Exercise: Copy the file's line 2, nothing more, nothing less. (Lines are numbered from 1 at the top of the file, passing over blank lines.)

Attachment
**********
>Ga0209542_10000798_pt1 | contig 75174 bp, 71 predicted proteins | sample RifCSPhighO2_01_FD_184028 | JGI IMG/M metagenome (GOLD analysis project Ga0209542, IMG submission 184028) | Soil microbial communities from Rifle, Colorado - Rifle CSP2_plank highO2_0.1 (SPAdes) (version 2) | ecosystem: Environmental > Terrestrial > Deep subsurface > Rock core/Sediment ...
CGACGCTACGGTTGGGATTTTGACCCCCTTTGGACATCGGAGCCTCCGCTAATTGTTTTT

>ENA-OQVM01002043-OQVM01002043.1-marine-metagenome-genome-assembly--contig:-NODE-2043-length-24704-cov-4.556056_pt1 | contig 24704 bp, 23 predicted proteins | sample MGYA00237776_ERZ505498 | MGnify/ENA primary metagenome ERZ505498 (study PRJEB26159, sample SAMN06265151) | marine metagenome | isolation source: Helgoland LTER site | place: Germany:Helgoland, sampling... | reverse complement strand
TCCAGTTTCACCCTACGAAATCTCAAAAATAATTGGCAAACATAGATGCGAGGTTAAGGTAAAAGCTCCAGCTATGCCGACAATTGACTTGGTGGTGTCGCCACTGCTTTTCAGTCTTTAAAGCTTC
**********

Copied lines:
CGACGCTACGGTTGGGATTTTGACCCCCTTTGGACATCGGAGCCTCCGCTAATTGTTTTT